Authored by Robert Bernstein and Elizabeth Rice, Laner Muchin
Preparing for remote work may seem like a challenging undertaking, but it is the least extreme personnel option of the four discussed in this article.
If your business is such that your employees can work remotely, this is a great option to continue to run your business while protecting the health of your employees. This option comes with the least amount of changes to the way that your employees are paid and receive benefits.
Employer Intent: This is the best option for those who wish to keep their workforce whole and intact through this crisis. By allowing employees to work remotely, rather than reducing their hours or moving them off-duty, you have the highest chance of keeping your employees when you return to normal operations. However, depending on the industry, we recognize that this option may not be practical or feasible.
Notice to Employees: Legally, no notice to employees is required. However, practically speaking you should give your employees as much notice as possible to give them time to prepare. It is also a prudent idea to provide written notice to employees receiving a remote work arrangement as an accommodation under the Americans with Disabilities Act (ADA). In this vein, keep in mind that if an employee notifies you of their need to work at home due to a disability (whether COVID-19 related or not), you should engage in the interactive process to determine if it is a reasonable accommodation for your business to allow the employee to work remotely. Keep in mind that, depending on the circumstances, one form of a reasonable accommodation under the ADA may be allowing an employee to work from home. It is also very important to contemporaneously document that you as the employer effectively engaged in the interactive process.
Benefits: Employees working remotely will typically continue to receive the benefits they had been receiving. These employees will have no need for unemployment benefits so long as their work hours are not reduced. Additionally, under the Families First Coronavirus Response Act (FFCRA), which was enacted into law on March 18, 2020 (and becomes effective on April 2, 2020), an employer with fewer than 500 employees may have to provide employees with emergency paid sick leave benefits of up to 14 days and paid leave under the Family Medical Leave Act (FMLA) for qualifying COVID-19 reasons.
Pay: Salaried exempt employees must continue to receive their normal weekly salary, so long as they perform any work within that workweek. Hourly non-exempt employees can still be paid by the hour for the work they complete remotely. You should direct your hourly employees to keep track of their work hours and pay them accordingly, as well as consider whether you want to have your salaried exempt employees track their hours as well so you have a sense as to their productivity during this timeframe.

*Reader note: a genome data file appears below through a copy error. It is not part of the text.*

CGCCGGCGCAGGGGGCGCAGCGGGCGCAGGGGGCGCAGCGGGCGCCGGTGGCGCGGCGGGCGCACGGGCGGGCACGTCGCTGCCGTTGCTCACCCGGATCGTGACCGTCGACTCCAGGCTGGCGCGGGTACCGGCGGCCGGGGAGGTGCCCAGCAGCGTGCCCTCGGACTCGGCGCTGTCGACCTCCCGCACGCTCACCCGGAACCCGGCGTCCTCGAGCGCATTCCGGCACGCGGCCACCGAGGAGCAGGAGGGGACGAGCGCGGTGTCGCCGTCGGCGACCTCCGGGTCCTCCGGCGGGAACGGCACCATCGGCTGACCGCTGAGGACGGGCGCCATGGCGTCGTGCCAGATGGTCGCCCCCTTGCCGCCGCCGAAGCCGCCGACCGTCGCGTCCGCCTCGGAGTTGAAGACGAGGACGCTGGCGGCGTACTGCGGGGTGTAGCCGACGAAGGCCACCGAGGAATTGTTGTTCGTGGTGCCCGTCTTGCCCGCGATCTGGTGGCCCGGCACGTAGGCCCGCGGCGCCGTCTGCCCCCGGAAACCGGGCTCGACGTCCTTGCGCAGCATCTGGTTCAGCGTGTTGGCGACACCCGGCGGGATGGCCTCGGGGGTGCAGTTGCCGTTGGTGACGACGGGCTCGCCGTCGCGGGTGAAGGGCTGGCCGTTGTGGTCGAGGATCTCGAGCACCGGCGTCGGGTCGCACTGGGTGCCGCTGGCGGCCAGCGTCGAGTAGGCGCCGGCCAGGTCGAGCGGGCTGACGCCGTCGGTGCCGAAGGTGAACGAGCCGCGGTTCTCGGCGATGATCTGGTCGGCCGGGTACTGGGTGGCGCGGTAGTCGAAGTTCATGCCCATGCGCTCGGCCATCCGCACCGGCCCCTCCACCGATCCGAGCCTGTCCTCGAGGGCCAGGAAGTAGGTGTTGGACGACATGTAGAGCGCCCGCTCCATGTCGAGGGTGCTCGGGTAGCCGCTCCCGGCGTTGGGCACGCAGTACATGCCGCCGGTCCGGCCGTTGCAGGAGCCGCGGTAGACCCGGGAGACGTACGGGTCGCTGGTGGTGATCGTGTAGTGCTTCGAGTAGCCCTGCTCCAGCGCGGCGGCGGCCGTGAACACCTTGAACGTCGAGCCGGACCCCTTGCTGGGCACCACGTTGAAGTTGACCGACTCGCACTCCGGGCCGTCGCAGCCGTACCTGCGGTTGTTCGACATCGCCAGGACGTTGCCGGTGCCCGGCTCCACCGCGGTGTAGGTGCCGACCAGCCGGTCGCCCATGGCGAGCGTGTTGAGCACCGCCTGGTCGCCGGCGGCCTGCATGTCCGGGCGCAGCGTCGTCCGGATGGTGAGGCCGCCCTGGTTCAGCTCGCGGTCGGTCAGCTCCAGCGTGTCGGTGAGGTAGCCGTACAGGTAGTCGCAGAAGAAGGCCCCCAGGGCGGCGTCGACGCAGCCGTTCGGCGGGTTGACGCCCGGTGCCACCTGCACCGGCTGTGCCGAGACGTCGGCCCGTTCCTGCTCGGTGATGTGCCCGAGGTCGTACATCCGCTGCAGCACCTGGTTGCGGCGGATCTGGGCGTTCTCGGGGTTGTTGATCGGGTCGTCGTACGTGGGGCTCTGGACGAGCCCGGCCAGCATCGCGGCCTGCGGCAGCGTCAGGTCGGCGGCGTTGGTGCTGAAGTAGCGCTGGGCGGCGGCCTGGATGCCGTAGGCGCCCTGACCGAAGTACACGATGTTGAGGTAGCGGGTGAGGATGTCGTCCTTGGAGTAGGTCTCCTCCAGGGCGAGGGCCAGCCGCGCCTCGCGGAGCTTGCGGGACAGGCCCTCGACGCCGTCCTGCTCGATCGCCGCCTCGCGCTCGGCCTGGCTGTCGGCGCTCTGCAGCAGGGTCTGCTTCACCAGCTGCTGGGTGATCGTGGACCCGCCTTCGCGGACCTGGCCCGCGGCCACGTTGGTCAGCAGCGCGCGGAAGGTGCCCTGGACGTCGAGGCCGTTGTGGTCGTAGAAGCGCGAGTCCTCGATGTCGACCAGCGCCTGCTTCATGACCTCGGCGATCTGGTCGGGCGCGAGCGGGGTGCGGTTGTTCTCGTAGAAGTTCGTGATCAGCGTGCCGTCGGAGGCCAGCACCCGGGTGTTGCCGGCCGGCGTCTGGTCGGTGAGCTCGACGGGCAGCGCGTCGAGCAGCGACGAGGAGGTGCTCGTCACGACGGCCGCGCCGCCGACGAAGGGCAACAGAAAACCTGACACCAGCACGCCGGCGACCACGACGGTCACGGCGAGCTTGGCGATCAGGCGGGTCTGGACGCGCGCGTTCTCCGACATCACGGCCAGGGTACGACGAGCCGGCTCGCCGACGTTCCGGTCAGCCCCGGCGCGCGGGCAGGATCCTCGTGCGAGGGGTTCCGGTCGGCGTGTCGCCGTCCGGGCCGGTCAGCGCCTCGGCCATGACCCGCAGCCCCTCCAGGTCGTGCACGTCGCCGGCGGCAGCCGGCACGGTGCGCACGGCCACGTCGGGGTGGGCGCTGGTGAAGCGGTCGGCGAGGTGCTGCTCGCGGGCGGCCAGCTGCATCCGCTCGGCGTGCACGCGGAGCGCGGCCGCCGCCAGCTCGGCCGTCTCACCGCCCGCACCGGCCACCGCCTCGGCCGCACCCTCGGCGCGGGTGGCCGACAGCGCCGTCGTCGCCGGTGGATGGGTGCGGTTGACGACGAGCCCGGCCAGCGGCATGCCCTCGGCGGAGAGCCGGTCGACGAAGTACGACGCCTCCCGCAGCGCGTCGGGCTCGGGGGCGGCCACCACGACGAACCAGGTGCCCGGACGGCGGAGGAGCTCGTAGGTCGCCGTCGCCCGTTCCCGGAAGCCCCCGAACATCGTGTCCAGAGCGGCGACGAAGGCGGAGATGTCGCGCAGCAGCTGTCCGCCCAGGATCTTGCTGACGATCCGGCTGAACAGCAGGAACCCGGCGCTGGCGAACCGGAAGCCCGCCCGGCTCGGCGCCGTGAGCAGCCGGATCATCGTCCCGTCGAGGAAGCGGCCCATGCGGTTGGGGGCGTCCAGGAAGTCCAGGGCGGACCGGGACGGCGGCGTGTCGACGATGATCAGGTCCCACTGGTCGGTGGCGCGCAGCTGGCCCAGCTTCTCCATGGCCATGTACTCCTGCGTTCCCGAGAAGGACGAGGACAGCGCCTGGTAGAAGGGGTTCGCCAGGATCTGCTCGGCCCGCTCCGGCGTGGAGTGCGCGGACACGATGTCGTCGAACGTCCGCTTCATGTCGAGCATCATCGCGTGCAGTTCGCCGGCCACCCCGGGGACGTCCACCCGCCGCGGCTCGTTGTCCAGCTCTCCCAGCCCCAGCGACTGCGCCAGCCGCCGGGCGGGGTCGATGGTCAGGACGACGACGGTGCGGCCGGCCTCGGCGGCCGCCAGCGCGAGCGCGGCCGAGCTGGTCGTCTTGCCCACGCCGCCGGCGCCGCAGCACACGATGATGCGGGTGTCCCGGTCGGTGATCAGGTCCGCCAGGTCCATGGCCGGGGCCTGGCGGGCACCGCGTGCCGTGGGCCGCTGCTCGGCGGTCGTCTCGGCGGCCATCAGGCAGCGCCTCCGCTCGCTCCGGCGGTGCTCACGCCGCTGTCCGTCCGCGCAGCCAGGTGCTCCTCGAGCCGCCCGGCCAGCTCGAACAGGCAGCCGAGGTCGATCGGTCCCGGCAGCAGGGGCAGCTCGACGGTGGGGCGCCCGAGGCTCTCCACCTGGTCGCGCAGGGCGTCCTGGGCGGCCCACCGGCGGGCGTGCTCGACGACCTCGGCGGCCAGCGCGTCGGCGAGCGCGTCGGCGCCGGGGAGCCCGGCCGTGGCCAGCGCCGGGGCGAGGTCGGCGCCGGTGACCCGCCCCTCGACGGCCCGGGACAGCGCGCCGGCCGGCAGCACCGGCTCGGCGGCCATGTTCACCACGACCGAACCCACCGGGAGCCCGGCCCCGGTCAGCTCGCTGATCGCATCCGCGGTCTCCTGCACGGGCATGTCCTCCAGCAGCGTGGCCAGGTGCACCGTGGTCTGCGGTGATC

Employee Work Visa Status: The H-1B visa is a non-immigrant visa that allows companies in the United States to employ graduate-level workers to work in specialized jobs. Visa status is likely not impacted, so long as H-1B employees do not work remotely for more than 30 days (and in some cases 60 days). If H-1B employees work remotely for longer than this time period, a new or amended H-1B petition may be required. This is an area we recommend discussing with an immigration attorney before taking action.
Additional Considerations: Productivity is a key concern when your employees work remotely. You may consider setting up a system for all of your employees to keep track of their time while working remotely, to ensure productivity. Encourage your employees to maintain a regular schedule while working remotely if that is consistent with your business needs. It is also important to task supervisory employees to check in with your remote working employees and make sure they are keeping on task and working efficiently. Clearly communicate to your employees what will be expected of them while they are working remotely. You should consider creating a remote work policy dictating standards of work and operations.
Disclaimer: This article is intended to provide helpful information and should not be considered legal advice. Please consult your labor and employment attorney or your immigration attorney, depending on the issues involved, to discuss advice as to the individualized circumstances pertaining your issues or situations.
Material posted on this website is for informational purposes only and does not constitute a legal opinion or medical advice. Contact your legal representative or medical professional for information specific to your legal or medical needs.